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10 Candy Bars America Wished They Had (Part 4)


10 Candy Bars America Wished They Had (Part 4)

For years, Americans have traveled abroad to discover the exotic and adventurous cuisine of other cultures; fine food prepared by the country’s most renowned chefs. And, many of these same American travelers are keen to explore the wide variety of candy flavors their country’s most enlightened taste bud experts haven’t even thought to experiment with. Welcome again to our continuing series of 10 Candy Bars America wished they had. 

10. Cadbury Wunderbar in Canada

Cadbury has long been the second-largest confectionery producer globally, starting in London and spreading throughout the UK, Canada and finally the United States. One would expect trade between Canada and the U.S. to be relatively fluid save for the odd outrageous tariff here and there. But the Wunderbar is only available to U.S. neighbors to the North. From the German for marvelous, the Wunderbar has been hailed by some to be the greatest candy bar ever created. That’s high praise for what is essentially the Canadian version of the Butterfinger. But it’s no secret to anyone who has tasted the simple but perfect milk chocolate poured over rich peanut butter, the sweetest caramel and rice crisps lighter than air. Consumers have claimed they found the chocolate sweeter and the peanut butter much richer. It’s bright, orange center can confirm the authenticity of the ingredients. When Hershey’s considers you tough competition, you know you’ve got a product that both Canucks and Americans alike would find common ground to love. 

9. Kinder Choco-Bons in the UK

Canada may also get some of the nicer Kinder imports from the UK, especially around Easter, but even their citizens are denied access to the glorious Choco-Bon. A trademark of Italian confectionary company Ferrrero, their variety of kid-friendly chocolate surprises have long been a tradition around the time to search for rabbit eggs. Oddly, though, it seems America doesn’t trust its kids with chocolate containing plastic prizes, making the chocolate eggs and their bounty illegal as choking hazards or potential weapons. Perhaps due to this ban, the U.S. apparently opted not to carry any Kinder products, meaning the only way one could get them is through the internet or a specialty candy shop. Alas, this is America’s loss, particularly with the Choco-Bon. These soft, milk chocolate balls are a delightful addition to some of the softest, finest blend of chocolate ever put on the market, all poured over a crunchy hazelnut core. So we implore all American children: don’t play with your food, it might actually lead to better candy.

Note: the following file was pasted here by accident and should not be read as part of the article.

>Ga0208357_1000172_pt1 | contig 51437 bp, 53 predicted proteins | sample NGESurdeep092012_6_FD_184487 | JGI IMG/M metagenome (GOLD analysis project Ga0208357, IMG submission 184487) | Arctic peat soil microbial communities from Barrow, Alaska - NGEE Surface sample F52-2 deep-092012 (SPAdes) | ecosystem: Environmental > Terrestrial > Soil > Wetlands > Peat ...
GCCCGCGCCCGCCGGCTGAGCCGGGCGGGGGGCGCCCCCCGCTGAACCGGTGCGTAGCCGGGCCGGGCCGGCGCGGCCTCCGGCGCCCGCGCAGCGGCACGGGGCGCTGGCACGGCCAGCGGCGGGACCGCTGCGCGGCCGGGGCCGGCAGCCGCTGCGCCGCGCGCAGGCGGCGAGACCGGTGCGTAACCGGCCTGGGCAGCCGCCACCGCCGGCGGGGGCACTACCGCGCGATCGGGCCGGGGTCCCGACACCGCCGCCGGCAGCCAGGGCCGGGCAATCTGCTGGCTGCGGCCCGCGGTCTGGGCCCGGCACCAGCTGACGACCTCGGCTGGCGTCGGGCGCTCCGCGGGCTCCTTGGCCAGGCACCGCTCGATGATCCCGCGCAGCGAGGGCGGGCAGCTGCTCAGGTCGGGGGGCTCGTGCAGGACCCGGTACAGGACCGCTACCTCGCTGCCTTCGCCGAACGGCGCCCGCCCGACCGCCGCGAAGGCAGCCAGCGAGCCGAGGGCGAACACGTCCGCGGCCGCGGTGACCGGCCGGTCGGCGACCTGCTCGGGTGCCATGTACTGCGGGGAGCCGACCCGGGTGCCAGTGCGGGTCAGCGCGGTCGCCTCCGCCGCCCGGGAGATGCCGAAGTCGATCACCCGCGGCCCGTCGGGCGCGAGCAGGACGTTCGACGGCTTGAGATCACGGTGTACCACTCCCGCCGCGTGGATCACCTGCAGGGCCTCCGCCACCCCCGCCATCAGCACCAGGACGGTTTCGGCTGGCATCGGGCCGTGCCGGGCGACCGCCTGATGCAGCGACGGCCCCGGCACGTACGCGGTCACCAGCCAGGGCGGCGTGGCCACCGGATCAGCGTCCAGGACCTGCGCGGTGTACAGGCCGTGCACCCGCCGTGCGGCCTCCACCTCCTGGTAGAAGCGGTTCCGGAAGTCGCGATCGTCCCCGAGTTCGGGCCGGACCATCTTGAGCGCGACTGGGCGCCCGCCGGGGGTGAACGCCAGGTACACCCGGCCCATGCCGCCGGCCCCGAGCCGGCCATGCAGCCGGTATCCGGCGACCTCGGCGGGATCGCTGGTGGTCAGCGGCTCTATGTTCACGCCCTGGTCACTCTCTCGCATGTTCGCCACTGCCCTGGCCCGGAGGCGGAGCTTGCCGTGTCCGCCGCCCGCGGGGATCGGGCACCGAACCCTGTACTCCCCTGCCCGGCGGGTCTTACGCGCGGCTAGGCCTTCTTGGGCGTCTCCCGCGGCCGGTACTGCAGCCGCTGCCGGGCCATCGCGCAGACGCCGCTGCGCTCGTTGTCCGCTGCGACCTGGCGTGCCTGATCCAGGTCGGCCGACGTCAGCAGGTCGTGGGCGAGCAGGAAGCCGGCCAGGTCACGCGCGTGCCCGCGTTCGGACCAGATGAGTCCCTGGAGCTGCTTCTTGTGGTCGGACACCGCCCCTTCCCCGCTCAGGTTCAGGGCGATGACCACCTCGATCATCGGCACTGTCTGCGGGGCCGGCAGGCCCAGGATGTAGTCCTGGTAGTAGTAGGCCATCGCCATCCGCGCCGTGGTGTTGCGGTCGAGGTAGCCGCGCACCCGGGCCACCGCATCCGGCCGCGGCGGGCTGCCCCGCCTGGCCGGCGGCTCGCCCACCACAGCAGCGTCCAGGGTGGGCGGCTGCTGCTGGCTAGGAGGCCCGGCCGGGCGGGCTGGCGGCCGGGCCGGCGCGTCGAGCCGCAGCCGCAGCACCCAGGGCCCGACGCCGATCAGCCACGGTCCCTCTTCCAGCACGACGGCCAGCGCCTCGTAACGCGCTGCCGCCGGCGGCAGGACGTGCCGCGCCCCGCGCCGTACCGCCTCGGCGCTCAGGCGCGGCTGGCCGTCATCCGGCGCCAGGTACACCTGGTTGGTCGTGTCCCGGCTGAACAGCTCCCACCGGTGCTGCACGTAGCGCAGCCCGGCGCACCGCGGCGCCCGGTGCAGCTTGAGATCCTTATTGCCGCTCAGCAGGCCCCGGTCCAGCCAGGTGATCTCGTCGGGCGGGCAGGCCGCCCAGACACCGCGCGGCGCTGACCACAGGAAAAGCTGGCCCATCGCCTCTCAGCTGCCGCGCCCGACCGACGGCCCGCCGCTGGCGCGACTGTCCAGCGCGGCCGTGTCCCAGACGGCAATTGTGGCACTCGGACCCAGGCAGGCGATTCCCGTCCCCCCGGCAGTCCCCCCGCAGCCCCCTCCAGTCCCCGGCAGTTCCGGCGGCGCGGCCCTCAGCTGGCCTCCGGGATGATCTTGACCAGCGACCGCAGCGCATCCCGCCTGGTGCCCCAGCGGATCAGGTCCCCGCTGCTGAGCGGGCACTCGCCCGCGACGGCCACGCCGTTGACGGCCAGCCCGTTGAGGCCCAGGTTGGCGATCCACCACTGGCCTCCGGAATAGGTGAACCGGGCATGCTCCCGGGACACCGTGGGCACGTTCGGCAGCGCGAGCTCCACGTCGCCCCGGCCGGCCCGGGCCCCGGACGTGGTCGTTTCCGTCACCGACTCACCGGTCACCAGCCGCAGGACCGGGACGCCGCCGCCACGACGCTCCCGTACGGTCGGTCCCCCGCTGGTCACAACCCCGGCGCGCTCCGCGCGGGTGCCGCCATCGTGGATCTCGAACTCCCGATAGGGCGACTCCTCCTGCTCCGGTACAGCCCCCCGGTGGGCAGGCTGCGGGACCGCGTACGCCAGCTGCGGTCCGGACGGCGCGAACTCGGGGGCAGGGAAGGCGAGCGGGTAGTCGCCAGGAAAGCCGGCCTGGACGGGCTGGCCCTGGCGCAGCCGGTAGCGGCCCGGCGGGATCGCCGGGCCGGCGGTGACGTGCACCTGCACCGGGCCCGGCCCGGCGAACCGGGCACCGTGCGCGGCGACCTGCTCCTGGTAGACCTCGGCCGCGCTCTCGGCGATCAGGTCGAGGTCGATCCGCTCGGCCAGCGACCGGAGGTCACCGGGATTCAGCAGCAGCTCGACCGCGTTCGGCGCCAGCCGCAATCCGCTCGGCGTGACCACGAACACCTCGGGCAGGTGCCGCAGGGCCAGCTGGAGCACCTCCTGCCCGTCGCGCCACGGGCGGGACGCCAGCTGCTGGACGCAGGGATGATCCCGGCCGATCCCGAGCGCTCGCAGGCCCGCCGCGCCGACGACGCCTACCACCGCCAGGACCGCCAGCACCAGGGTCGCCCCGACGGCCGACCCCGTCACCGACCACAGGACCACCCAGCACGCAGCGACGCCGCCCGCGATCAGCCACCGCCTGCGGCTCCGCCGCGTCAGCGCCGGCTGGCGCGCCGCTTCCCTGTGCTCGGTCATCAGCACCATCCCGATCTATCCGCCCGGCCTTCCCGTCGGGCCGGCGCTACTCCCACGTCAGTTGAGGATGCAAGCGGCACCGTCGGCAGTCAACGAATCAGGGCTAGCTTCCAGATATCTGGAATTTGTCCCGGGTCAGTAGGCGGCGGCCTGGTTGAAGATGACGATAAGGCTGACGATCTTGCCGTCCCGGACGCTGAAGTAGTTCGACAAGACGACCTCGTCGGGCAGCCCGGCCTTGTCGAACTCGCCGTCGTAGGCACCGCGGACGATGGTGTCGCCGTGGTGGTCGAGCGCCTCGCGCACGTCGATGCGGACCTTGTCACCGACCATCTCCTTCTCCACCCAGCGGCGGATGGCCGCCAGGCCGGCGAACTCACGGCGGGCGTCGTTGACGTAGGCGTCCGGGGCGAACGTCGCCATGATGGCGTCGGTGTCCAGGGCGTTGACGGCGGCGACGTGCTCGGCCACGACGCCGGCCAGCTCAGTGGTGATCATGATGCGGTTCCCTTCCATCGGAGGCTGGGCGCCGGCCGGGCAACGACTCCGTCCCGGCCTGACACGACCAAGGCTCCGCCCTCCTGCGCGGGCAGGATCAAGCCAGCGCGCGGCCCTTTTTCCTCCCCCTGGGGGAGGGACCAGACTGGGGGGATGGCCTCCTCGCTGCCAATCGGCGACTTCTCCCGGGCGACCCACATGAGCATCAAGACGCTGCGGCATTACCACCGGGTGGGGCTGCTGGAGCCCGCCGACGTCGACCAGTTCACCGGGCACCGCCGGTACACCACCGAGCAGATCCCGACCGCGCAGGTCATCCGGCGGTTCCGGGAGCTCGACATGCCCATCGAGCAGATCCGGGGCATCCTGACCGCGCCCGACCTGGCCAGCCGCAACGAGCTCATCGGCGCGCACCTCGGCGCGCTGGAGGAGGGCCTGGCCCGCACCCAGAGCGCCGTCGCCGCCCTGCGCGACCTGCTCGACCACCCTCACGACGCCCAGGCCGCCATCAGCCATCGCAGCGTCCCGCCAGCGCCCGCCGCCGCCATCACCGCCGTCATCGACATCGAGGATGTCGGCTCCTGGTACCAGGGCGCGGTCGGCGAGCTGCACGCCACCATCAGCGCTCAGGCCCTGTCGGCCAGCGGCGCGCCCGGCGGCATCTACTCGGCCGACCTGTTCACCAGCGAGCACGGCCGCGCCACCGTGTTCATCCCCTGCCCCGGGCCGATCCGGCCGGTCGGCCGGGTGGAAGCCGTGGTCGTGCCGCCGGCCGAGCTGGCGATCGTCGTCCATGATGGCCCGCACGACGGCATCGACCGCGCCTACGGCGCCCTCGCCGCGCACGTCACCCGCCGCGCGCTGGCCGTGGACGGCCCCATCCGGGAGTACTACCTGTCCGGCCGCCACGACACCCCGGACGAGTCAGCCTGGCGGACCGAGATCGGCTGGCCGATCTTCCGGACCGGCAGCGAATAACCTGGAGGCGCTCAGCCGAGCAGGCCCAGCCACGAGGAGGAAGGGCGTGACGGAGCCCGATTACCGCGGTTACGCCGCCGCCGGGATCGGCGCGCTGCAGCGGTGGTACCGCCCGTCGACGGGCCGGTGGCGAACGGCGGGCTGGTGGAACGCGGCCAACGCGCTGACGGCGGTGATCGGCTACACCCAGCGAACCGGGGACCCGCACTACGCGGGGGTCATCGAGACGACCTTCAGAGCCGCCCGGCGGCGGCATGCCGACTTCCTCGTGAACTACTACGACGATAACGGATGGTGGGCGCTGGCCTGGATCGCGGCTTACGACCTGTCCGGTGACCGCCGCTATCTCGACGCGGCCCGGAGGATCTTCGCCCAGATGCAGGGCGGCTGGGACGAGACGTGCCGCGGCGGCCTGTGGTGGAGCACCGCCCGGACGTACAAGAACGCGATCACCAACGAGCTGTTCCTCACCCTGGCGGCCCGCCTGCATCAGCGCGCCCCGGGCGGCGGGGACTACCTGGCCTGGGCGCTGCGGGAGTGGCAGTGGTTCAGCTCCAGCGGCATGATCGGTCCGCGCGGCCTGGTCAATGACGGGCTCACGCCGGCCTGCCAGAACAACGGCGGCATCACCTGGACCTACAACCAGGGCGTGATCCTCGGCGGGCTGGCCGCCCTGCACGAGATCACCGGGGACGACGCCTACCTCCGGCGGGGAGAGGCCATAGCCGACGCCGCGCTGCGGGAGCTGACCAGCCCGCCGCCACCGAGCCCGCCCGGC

8. Nestle Violet Crumble in Australia

The history of the Nestle Violet Crumble is a long and storied one that has largely gone unknown outside of Australia, but some histories are best left local. For though Nestle has long been associated with chocolate bars, they’ve never specifically identified with a country so patriotically. But for those outside of Australia, the Violet Crumble has a long reputation of being something fiercely Australian – something so very local its almost indigenous to the citizens. It’s best described as a more extreme version of a Cadbury Crunchie chocolate bar. The Crumble is a thick, hard honeycomb covered in chocolate. It’s the honeycomb that makes the Crumble entirely up to matter of taste. While some have found joy in eating the honeycomb based treat, others have found it to be a bit of a challenge to chomp down on, it’s definitely for the more adventurous chocolate aficionado. Nevertheless, it has been a staple of Australian life since its invention by English migrant Abel Hoadley in Melbourne. The Swiss-based Nestle did not acquire Hoadley’s bar until 1989, when the Crumble stopped being produced locally in Australia. That is, until two years ago, when the family-owned Robern Menz confectionary company struck a deal with Nestle to return production to their Adelaide-based operations. Proud to once again be in the hands of natives, it’s high time we all got the chance to dig into this curious confection. 

7. Cadbury Twirl in the UK